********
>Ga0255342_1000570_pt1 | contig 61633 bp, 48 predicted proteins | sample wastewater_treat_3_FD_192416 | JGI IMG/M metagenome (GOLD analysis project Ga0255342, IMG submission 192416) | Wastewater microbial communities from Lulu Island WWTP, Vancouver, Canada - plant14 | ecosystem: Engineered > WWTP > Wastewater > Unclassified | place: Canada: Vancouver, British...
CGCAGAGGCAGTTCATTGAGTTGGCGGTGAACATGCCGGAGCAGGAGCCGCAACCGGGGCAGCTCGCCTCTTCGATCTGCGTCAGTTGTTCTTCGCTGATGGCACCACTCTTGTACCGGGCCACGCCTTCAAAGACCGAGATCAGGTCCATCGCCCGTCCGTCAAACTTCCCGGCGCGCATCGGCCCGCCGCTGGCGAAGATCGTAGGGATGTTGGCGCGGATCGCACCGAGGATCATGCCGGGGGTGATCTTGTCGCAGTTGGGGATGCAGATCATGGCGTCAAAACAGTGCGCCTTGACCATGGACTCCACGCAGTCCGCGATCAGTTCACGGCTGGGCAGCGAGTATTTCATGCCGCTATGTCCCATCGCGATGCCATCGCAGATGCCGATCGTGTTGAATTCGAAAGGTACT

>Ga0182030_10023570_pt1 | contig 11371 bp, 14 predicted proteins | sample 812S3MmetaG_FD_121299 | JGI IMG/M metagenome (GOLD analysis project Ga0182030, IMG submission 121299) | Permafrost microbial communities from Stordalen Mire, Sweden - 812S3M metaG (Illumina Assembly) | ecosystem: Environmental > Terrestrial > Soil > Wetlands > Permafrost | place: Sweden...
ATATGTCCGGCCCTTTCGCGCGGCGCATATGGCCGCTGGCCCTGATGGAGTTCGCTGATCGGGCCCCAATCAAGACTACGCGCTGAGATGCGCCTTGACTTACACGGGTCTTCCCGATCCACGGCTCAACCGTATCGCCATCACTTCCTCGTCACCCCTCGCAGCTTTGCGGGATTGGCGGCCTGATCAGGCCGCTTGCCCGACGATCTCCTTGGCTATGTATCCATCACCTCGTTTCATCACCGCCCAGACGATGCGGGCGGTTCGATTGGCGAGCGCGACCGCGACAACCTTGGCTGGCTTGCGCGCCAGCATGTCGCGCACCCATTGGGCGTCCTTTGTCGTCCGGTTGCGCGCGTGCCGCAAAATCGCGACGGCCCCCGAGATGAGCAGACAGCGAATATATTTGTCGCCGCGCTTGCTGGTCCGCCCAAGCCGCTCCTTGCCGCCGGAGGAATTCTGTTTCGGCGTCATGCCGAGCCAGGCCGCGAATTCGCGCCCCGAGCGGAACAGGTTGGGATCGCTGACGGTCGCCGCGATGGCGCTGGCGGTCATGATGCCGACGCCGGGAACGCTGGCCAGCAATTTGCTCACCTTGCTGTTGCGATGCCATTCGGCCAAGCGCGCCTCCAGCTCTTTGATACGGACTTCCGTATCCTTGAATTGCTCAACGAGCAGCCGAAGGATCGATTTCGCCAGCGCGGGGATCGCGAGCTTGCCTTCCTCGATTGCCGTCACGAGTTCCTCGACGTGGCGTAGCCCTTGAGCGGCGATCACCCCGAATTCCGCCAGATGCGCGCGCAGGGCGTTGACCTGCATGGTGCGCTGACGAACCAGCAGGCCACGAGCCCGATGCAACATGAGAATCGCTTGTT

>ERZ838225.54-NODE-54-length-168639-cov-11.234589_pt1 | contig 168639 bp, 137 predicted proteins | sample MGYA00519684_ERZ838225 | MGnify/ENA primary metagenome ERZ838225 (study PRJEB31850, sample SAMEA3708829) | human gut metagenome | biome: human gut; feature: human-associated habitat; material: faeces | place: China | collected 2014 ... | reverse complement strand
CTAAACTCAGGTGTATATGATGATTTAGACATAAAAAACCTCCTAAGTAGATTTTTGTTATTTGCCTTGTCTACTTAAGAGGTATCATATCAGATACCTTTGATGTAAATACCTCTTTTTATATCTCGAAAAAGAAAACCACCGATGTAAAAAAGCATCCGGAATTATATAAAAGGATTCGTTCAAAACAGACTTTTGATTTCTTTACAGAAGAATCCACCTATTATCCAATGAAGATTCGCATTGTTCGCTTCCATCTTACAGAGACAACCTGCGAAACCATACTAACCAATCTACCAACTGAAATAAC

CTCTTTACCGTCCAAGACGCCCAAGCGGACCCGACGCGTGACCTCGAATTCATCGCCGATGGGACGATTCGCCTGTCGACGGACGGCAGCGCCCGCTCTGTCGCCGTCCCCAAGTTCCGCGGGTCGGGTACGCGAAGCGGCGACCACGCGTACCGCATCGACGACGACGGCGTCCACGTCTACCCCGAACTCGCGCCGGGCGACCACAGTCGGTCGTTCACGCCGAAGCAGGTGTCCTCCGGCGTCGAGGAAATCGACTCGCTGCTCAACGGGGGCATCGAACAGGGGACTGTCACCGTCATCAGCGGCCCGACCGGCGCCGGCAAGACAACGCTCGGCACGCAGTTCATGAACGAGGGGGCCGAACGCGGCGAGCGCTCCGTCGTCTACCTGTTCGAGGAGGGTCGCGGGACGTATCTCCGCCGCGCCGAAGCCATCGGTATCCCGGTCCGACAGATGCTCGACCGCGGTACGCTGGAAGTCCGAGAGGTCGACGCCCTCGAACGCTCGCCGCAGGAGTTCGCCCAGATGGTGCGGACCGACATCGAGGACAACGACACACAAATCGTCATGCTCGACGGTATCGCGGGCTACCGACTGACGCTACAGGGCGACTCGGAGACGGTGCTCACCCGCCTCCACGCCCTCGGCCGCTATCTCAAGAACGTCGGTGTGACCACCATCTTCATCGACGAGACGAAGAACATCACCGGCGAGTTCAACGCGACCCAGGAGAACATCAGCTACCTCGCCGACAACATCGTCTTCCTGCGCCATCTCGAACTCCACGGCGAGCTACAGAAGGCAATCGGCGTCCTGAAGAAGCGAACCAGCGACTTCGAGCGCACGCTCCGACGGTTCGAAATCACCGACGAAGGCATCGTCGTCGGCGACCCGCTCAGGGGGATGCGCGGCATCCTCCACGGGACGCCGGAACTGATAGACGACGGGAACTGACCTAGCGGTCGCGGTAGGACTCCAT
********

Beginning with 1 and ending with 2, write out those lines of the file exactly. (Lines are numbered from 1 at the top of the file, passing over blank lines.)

>Ga0255342_1000570_pt1 | contig 61633 bp, 48 predicted proteins | sample wastewater_treat_3_FD_192416 | JGI IMG/M metagenome (GOLD analysis project Ga0255342, IMG submission 192416) | Wastewater microbial communities from Lulu Island WWTP, Vancouver, Canada - plant14 | ecosystem: Engineered > WWTP > Wastewater > Unclassified | place: Canada: Vancouver, British...
CGCAGAGGCAGTTCATTGAGTTGGCGGTGAACATGCCGGAGCAGGAGCCGCAACCGGGGCAGCTCGCCTCTTCGATCTGCGTCAGTTGTTCTTCGCTGATGGCACCACTCTTGTACCGGGCCACGCCTTCAAAGACCGAGATCAGGTCCATCGCCCGTCCGTCAAACTTCCCGGCGCGCATCGGCCCGCCGCTGGCGAAGATCGTAGGGATGTTGGCGCGGATCGCACCGAGGATCATGCCGGGGGTGATCTTGTCGCAGTTGGGGATGCAGATCATGGCGTCAAAACAGTGCGCCTTGACCATGGACTCCACGCAGTCCGCGATCAGTTCACGGCTGGGCAGCGAGTATTTCATGCCGCTATGTCCCATCGCGATGCCATCGCAGATGCCGATCGTGTTGAATTCGAAAGGTACT